Radiation Belt Monitor (RBM)
These are smaller instruments, each occupying only 0.07U of the payload volume, with a mass of 0.07 kg (~0.15 lb), and consuming 1 W of energy. The main task of the RBM is to detect high energy particles, such as electrons with an energy higher than 150 keV, and protons higher than 300 keV. Comparatively, its detection surface is much smaller measuring only 1.0 cm2 (~0.2 in2). Additionally, it has a thickness of 500 µm, and once operational, it will constantly work warning the GMCs of any dangerous increase in particles.
X-rays astrophysics requires a satellite with an instrument in orbit, since such radiation is absorbed by the atmosphere. As a result, X-ray astrophysics is a relatively new discipline. Previous CubeSats for high energy astrophysics (HEA) featured small sensors, and lacked pointing capability. To date, no general-purpose Cubesat dedicated to X-ray astronomy until the launch of NinjaSat.
The CubeSat is capable of detecting X-ray sources brighter than a few 10-19 erg/(cm2 s) with a time-tagging resolution of 61 µs. That is, this allows it see the fast variations of rays originating from accretion processes between stars and black holes, or stars and neutron stars. In addition, NinjaSat can identify transient X-Ray objects by surveying the entire sky, like MAXI on the ISS.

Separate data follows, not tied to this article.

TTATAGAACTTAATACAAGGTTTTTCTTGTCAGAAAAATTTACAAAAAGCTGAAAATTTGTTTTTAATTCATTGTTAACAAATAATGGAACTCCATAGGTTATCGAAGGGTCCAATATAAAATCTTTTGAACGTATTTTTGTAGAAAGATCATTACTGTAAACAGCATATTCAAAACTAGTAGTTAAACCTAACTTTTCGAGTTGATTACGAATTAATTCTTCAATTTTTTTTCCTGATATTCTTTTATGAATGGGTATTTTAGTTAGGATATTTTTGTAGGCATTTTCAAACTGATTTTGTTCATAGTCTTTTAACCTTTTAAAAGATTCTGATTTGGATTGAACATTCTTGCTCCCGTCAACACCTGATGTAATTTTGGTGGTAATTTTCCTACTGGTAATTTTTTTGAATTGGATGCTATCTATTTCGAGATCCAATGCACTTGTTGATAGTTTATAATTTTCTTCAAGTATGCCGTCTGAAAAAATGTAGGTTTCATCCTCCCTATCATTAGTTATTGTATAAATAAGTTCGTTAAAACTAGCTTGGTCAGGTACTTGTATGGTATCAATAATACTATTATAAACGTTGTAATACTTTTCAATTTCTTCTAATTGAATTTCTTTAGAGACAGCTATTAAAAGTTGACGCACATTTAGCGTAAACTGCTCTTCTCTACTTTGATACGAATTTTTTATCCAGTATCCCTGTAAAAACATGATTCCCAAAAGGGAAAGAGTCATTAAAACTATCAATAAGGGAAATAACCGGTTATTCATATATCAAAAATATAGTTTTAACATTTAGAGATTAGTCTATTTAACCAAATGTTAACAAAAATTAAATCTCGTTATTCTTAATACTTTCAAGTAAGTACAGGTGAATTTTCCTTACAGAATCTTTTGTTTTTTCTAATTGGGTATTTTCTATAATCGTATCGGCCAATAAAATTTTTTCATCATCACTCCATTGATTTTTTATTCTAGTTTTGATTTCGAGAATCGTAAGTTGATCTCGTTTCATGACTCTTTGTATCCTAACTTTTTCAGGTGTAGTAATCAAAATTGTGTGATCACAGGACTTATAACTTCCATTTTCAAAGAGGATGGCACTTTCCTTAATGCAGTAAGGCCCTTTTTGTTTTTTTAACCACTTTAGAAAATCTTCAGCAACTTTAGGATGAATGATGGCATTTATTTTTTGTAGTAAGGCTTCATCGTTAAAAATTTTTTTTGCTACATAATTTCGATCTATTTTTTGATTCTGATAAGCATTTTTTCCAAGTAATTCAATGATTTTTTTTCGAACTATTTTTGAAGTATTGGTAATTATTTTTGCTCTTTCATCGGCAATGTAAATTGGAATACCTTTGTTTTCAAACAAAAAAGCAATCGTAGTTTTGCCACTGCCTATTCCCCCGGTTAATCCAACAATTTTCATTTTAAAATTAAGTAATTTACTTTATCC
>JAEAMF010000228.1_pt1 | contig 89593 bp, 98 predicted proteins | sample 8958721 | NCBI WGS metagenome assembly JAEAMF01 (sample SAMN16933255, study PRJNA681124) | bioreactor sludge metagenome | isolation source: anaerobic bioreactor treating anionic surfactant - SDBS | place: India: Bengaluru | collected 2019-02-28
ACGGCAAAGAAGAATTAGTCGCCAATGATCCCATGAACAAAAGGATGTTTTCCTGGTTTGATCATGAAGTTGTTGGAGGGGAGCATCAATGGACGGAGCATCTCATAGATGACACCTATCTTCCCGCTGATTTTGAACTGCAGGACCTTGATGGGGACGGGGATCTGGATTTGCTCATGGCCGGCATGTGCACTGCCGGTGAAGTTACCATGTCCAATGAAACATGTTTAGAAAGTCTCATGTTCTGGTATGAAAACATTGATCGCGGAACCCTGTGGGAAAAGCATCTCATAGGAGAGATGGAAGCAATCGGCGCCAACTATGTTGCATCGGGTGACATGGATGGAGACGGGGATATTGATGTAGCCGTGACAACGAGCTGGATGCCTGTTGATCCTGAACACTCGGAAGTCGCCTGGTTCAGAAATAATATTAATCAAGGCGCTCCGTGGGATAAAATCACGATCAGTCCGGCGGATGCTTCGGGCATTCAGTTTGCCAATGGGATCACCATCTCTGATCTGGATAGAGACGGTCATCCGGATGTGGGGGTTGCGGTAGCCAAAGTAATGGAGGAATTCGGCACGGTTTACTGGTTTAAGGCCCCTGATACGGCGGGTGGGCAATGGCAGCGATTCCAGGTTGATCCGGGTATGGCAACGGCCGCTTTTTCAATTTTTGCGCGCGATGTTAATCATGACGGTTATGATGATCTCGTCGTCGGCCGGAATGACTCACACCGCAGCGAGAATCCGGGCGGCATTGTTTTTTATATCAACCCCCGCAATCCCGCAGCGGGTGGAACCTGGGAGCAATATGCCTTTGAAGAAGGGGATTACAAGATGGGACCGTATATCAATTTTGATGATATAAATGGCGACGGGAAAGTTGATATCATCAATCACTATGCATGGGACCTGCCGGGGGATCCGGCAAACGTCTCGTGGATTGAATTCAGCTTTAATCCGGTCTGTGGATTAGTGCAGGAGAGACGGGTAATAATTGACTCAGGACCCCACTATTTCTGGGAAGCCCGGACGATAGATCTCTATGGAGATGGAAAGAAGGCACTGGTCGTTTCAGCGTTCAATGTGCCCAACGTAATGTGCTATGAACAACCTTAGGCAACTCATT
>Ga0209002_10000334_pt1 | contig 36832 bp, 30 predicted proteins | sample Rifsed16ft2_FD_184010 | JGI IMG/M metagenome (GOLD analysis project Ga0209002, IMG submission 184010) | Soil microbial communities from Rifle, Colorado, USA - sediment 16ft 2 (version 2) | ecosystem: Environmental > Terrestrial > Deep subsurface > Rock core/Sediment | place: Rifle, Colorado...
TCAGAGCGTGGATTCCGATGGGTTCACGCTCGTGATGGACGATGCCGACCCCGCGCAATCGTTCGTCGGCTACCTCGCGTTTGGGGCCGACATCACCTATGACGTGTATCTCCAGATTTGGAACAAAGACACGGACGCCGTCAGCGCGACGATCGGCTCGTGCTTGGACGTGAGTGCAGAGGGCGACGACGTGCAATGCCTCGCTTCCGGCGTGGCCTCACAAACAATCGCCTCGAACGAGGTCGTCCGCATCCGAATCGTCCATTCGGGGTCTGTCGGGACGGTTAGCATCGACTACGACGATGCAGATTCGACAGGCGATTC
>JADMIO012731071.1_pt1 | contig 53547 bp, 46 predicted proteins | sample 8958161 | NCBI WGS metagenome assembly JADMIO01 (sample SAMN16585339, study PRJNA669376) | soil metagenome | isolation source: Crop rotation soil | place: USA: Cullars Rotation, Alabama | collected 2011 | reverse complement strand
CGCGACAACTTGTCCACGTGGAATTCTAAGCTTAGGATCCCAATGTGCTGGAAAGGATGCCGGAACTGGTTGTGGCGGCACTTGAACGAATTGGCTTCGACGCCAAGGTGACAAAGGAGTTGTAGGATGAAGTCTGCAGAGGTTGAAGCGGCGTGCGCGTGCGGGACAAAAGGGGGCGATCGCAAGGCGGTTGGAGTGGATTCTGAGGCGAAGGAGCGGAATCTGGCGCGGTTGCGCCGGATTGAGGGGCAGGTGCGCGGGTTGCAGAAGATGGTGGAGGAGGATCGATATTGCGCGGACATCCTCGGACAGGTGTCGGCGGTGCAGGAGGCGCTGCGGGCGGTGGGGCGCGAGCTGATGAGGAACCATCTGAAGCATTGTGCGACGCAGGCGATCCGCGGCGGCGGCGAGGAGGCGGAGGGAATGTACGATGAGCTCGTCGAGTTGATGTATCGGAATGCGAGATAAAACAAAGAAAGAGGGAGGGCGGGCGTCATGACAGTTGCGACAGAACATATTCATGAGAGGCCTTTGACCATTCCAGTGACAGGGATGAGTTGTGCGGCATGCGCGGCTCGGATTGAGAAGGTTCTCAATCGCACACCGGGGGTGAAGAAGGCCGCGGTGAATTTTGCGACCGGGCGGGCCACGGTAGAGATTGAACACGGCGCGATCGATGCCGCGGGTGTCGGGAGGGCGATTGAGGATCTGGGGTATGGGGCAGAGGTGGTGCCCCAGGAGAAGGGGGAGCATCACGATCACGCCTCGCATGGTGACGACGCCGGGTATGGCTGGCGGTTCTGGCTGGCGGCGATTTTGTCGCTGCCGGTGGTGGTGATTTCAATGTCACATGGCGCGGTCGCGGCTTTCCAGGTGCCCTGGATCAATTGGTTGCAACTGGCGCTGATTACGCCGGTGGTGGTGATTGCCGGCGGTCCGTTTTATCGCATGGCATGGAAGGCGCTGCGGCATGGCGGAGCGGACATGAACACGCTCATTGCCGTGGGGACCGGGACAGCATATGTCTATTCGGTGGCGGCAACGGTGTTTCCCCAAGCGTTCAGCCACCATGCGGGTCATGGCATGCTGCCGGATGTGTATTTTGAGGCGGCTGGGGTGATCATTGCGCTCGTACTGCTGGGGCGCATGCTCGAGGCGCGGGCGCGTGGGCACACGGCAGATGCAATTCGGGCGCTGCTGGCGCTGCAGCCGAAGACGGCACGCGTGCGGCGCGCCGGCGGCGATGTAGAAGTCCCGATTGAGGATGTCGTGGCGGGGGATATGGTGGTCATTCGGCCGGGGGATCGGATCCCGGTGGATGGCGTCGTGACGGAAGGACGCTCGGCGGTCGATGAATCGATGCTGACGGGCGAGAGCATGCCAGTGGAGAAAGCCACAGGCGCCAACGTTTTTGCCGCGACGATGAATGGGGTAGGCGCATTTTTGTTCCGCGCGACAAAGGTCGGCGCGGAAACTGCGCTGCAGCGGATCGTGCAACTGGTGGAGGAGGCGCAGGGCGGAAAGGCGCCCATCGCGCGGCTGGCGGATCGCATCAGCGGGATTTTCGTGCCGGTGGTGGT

Furthermore, accretion and relativistic jets from these binary systems will be among the study subjects. In order to do so, collaborative efforts with ground-based and space-based optical and radio instruments will take place. Moreover, the measurement of neutron star rotation can help other researchers in detecting gravitational waves, similar to what the LIGO observatory does.
Focused on PocketQube design, manufacturing, and deployment, the Scottish Alba Orbital is a thriving start-up. As a launch broker, the company has already flown on vehicles like the Atlas V, the Electron, and the Falcon 9. And because these satellites are very small, they need to be arranged in clusters, so they travel to space in groups. Presently, Alba Cluster 7 is expected to be aboard this Transporter mission.
Albapods are the PocketQube dispensers designed by this firm, allowing them to deploy up to 96P of spacecraft. These can be composed of tiny satellites of 1P, 1.5P, 2P, or 3P, which means a full deployment could very well place into orbit a whole constellation at once.
Payloads Integrated By Alba Orbital
This time, the company’s customers are part of Alba Cluster 8, which uses the mentioned Albapods. As far as we know, its manifest looks approximately like the following table:
|ROM-3||1||2P PocketQube for RomSpace, educational.|
|Space ANT-D||1||1P PocketQube for SpaceIn from Malaysia.|
|SpaceVan||1||Exotrail’s new space tug.|
|Space Selfie Stick||1||Hosted payload by DCubed riding on the SpaceVan.|
|Mira SN 2, LEO Express-1||1||Tom Muller’s company Impulse Space’s OTV, hosting the “Time We’ll Tell” mission, a position, navigation, and time satellite for TrustPoint.|
|SuperDove||36||3U Earth observation CubeSats with a mass of 5 kg (~11 lb) for the Flock 4q constellation by Planet Labs.|
|GENMAT-1||1||6U hyperspectral imaging CubeSat massign at 8.8 kg (~19 lb) to locate minerals and other resources on the ground,|
|OMNI-LER1||1||3U CubeSat for a blockchain demonstration.|
|EPICHyper-3||1||3U hyperspectral Earth observation CubeSat for the Canadian company Wyvern Inc.|
|RapidEO||1||US government classified satellite by L3Harris.|
|ScopeSat||8||High-resolution Earth observation satellites based on DeploScope technology.|